• Mould. When you see (or smell) mould, remove it immediately, using a 1-8 bleach-water solution and protective clothing (use a face mask as well).  With large areas of mould or black mould, I recommend you get a professional to treat it. 
  • Plastic.  Plastic, even BPA-free plastics, can leach chemicals.  Focus on reducing your use of plastic, especially single-use plastics, which are used in hot beverage lids and plastic water bottles. In your kitchen, replace plastic cooking utensils with wood, bamboo, stainless steel or food-grade silicon, while plastic containers can be replaced by glass, ceramic, clay, stainless steel, and carbon steel cookware.  Stop using plastic wrap.
  • Personal care products and make-up.  Our personal care products and make-up are loaded with chemicals.  Switch to toxin-free skincare, soaps, lotions and make-up.  I have found an amazing range of natural skincare products at my local health shop.  
  • New clothes.  Have you ever smelled new clothes?  New clothes are sprayed with chemicals to protect it during transport and storage.  Always wash your new clothes before wearing it. 
  • Commercial home cleaning products.  Kitchen cleaners, bathroom cleaners, washing powders, softeners and floor cleaners are loaded with chemicals.  Switch to natural cleaning products, and you can even make your own using combinations of vinegar, water, lemon and even some essential oils.  

Level 6: Check for heavy metal exposure

All of the actions up to this level have been focusing on reducing the toxic load on your body and helping your body detoxify naturally.  However, there may still be instances where you may have been exposed to heavy metals and the body is not able to remove them effectively.  For example, if you had treatments such as an MRI with contrast. 

Consult with your doctor to test for heavy metal toxicity.  If you do have heavy metals present in your body, treatment options may include intravenous glutathione treatment or chelation therapy.  Chelation therapy must be done under the supervision of a licensed medical doctor, as there are risks involved.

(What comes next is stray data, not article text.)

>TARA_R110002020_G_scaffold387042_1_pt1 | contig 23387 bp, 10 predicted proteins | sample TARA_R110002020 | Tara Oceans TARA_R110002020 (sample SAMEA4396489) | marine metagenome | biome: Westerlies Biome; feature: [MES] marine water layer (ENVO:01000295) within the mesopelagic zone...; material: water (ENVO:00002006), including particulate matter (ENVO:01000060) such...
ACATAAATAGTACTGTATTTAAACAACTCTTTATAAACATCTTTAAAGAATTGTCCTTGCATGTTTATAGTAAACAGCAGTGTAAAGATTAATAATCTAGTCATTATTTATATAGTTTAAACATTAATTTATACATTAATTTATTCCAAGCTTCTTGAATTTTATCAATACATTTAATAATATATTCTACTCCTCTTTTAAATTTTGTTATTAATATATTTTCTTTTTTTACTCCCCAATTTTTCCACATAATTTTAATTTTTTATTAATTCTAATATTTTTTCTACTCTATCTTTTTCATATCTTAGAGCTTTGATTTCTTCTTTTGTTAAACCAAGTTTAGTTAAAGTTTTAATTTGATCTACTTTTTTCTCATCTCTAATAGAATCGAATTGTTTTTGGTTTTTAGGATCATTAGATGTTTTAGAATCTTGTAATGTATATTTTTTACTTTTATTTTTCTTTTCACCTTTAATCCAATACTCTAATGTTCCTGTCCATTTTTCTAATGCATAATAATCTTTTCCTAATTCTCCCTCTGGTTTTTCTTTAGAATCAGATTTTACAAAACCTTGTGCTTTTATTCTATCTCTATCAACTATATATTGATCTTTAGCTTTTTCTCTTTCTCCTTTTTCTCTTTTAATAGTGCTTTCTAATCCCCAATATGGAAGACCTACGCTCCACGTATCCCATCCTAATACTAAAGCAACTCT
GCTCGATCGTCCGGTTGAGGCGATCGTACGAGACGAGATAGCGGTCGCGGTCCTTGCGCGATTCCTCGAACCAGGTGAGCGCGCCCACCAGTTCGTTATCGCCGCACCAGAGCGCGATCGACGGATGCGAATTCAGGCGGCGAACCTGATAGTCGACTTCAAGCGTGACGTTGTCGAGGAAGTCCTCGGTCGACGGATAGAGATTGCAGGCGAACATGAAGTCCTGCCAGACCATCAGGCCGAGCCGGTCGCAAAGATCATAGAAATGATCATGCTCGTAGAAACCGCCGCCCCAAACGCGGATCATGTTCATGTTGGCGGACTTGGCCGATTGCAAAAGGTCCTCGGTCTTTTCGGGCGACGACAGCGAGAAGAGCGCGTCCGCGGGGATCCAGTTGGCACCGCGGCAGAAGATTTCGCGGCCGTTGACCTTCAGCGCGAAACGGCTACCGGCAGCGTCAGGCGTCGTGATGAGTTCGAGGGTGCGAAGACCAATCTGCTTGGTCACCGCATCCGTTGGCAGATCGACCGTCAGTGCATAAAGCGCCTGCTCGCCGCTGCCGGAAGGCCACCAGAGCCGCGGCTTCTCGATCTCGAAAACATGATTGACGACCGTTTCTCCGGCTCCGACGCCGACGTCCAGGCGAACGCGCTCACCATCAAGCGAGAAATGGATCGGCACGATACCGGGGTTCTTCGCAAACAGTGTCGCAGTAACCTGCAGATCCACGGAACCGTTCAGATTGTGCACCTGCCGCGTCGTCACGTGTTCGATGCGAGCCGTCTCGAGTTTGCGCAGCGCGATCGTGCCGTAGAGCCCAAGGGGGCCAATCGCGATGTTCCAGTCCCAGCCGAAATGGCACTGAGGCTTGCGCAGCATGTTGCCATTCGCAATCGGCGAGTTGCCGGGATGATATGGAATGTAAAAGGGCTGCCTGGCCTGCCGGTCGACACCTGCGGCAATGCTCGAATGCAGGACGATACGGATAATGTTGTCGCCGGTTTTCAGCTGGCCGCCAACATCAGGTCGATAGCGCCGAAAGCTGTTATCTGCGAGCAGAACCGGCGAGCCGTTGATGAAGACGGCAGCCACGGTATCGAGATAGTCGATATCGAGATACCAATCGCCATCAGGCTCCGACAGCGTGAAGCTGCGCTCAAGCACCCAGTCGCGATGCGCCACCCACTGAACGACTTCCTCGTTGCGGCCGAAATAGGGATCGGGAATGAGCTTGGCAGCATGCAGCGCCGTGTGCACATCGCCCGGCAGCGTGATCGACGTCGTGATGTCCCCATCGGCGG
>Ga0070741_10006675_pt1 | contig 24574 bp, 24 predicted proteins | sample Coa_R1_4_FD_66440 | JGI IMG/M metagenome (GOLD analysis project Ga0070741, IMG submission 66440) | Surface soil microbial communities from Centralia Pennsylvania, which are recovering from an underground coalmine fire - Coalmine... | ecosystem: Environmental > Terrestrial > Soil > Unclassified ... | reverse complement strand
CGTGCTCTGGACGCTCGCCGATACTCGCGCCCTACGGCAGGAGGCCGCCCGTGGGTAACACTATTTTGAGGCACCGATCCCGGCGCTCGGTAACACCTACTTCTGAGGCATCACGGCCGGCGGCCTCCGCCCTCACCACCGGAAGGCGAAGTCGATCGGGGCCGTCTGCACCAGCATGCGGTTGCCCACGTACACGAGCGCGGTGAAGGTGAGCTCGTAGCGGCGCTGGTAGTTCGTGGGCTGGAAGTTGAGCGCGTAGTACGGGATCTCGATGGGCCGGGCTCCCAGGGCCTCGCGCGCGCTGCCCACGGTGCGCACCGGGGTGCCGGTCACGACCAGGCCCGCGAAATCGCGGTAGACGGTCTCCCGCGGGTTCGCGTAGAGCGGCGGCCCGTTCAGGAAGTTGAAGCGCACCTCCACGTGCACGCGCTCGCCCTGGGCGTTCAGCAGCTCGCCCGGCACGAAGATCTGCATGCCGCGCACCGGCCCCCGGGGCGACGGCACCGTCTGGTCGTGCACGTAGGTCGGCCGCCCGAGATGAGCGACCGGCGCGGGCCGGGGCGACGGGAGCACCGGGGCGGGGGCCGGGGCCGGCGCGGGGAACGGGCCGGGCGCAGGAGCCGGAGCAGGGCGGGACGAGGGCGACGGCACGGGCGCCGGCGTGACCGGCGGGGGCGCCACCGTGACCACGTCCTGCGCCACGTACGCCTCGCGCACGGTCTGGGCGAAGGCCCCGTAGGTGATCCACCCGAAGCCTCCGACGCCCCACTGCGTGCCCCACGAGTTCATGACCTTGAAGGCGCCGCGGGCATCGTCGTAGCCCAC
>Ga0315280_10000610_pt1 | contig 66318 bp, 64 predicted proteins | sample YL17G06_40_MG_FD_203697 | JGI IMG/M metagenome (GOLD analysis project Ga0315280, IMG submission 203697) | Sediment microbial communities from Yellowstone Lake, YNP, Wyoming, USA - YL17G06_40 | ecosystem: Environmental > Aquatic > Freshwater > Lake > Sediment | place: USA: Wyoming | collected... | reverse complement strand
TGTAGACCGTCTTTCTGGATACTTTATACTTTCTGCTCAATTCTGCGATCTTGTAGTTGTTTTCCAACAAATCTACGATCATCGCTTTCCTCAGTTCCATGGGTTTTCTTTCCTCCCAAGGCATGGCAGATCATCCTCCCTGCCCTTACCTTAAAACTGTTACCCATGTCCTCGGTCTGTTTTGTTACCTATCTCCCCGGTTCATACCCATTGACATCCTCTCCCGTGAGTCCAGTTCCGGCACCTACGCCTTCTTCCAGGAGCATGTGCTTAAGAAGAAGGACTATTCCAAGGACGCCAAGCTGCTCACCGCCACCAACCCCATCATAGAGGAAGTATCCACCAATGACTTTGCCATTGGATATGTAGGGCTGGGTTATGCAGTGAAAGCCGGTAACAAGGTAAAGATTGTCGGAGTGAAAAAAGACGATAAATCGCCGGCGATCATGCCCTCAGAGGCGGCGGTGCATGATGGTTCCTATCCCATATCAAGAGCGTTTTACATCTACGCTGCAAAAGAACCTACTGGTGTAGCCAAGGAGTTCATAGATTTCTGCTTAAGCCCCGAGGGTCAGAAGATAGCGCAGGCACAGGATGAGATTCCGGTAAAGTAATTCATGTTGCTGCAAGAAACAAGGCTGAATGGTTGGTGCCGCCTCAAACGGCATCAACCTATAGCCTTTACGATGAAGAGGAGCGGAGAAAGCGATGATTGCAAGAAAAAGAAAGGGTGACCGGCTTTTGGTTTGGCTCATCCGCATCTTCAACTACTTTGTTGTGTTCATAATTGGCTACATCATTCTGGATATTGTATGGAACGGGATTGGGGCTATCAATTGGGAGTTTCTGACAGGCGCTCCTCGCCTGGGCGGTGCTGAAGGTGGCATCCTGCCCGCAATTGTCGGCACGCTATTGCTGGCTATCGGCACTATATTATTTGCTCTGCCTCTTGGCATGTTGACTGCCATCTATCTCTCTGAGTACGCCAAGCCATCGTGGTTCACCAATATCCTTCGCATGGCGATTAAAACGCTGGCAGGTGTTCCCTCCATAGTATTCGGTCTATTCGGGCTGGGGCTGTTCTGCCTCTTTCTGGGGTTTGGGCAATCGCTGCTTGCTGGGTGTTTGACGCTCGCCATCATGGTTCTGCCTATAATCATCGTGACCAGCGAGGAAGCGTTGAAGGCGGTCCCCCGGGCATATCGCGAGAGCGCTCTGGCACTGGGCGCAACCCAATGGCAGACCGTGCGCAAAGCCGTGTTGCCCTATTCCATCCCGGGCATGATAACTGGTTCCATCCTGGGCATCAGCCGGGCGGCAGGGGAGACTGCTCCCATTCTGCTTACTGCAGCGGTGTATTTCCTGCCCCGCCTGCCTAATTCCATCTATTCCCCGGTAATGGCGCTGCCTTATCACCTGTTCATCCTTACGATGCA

Level 7: Check for underlying infections

Undiagnosed infections can cause low-grade continuous inflammation, and it may also trigger an autoimmune flare up (worsening of symptoms).  Infections can hide anywhere in your body, including your thyroid gland.  

Some of the more common infections are Epstein Barr virus, E.coli, Lyme disease, Human parvovirus, Blastocystis hominis, Bartenella, Mumps, Rubella and SIBO. 

Speak with your doctor to do the tests, which may include blood tests, stool antigen and breath tests.  

Level 8: Low Dose Naltrexone

Low dose naltrexone (LDN) is a medication that has shown benefits to help regulate the immune system without the severe side effects that other similar medications may have.  It is an off-label drug (so no pharmaceutical company can patent it) and unfortunately there are not a lot of scientific studies.  The anecdotal evidence for using this drug is strong – some Hashimoto’s patients have been able to reduce or eliminate their antibodies and symptoms, and for some they have been able to reduce or stop their thyroid hormone medication.  But, it does work for some and not for others.  

Consult with your doctor about whether LDN could be useful to you.  It is only available on prescription. 

Level 9: Autoimmune Paleo Diet

Some people may prefer to start with the AIP (Autoimmune Paleo Diet) earlier in their health journey.  If you are struggling with symptoms that is just not going away, you may have a food trigger that haven’t been identified by removing the inflammatory foods.  

The AIP diet focuses on removing certain foods for a period of time, and then reintroducing those foods slowly and then seeing which foods causes a reaction.  During the elimination phase, the following foods are removed: grains and starches, beans and legumes, dairy, eggs, nuts, seeds, nightshades and alcohol.  

There are plenty of resources and recipes available online if you want to do the AIP diet. 

A final word

The levels above are what I would recommend you start with if you don’t know where to start.   You also don’t have to do these in the sequence that I suggested – do what you feel may work for you first.   Your doctor may recommend that you start at a different level, depending on your specific health status.  

The important thing here?  Just get started. 

Adele du Rand